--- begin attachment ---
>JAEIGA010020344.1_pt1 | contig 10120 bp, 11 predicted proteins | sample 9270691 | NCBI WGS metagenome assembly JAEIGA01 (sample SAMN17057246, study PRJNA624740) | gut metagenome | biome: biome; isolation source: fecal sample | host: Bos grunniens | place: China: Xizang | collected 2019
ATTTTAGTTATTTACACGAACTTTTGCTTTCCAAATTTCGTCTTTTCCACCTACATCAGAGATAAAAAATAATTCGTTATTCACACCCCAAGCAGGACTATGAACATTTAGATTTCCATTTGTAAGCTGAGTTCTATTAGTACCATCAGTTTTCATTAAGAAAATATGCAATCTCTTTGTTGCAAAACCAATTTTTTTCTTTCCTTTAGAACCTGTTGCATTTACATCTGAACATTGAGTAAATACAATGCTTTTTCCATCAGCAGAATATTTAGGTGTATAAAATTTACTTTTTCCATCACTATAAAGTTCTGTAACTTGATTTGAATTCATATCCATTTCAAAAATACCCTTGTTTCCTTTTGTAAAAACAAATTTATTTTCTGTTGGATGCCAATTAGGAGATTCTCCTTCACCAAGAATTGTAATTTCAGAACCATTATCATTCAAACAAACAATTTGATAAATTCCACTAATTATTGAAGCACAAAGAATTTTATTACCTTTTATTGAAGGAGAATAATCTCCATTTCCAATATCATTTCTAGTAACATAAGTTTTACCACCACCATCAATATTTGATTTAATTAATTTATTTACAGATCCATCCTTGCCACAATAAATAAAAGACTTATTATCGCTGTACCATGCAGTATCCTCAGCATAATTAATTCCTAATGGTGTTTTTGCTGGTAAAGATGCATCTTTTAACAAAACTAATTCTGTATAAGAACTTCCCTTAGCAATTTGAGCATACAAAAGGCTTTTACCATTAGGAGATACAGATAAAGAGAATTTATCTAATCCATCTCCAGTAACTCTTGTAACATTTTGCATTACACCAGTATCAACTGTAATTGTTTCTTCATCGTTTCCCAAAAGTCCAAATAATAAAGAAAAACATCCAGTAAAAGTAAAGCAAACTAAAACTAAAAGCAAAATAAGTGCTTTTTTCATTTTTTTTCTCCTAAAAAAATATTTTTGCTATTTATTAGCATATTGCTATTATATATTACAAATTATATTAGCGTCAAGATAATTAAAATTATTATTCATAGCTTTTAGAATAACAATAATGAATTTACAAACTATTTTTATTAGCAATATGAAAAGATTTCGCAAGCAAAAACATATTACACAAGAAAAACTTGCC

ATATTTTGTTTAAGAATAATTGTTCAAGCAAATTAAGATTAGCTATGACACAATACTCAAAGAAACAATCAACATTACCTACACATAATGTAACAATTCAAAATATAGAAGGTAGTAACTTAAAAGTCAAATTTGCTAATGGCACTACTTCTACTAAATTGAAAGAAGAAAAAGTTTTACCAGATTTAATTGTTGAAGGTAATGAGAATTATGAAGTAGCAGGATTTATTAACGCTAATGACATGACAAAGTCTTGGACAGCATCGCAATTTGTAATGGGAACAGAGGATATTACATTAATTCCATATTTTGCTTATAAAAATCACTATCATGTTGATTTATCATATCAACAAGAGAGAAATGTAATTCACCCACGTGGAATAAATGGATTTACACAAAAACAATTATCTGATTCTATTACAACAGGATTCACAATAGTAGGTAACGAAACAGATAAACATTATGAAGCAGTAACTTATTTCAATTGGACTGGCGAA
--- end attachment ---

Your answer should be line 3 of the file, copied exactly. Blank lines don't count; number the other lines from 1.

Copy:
ATATTTTGTTTAAGAATAATTGTTCAAGCAAATTAAGATTAGCTATGACACAATACTCAAAGAAACAATCAACATTACCTACACATAATGTAACAATTCAAAATATAGAAGGTAGTAACTTAAAAGTCAAATTTGCTAATGGCACTACTTCTACTAAATTGAAAGAAGAAAAAGTTTTACCAGATTTAATTGTTGAAGGTAATGAGAATTATGAAGTAGCAGGATTTATTAACGCTAATGACATGACAAAGTCTTGGACAGCATCGCAATTTGTAATGGGAACAGAGGATATTACATTAATTCCATATTTTGCTTATAAAAATCACTATCATGTTGATTTATCATATCAACAAGAGAGAAATGTAATTCACCCACGTGGAATAAATGGATTTACACAAAAACAATTATCTGATTCTATTACAACAGGATTCACAATAGTAGGTAACGAAACAGATAAACATTATGAAGCAGTAACTTATTTCAATTGGACTGGCGAA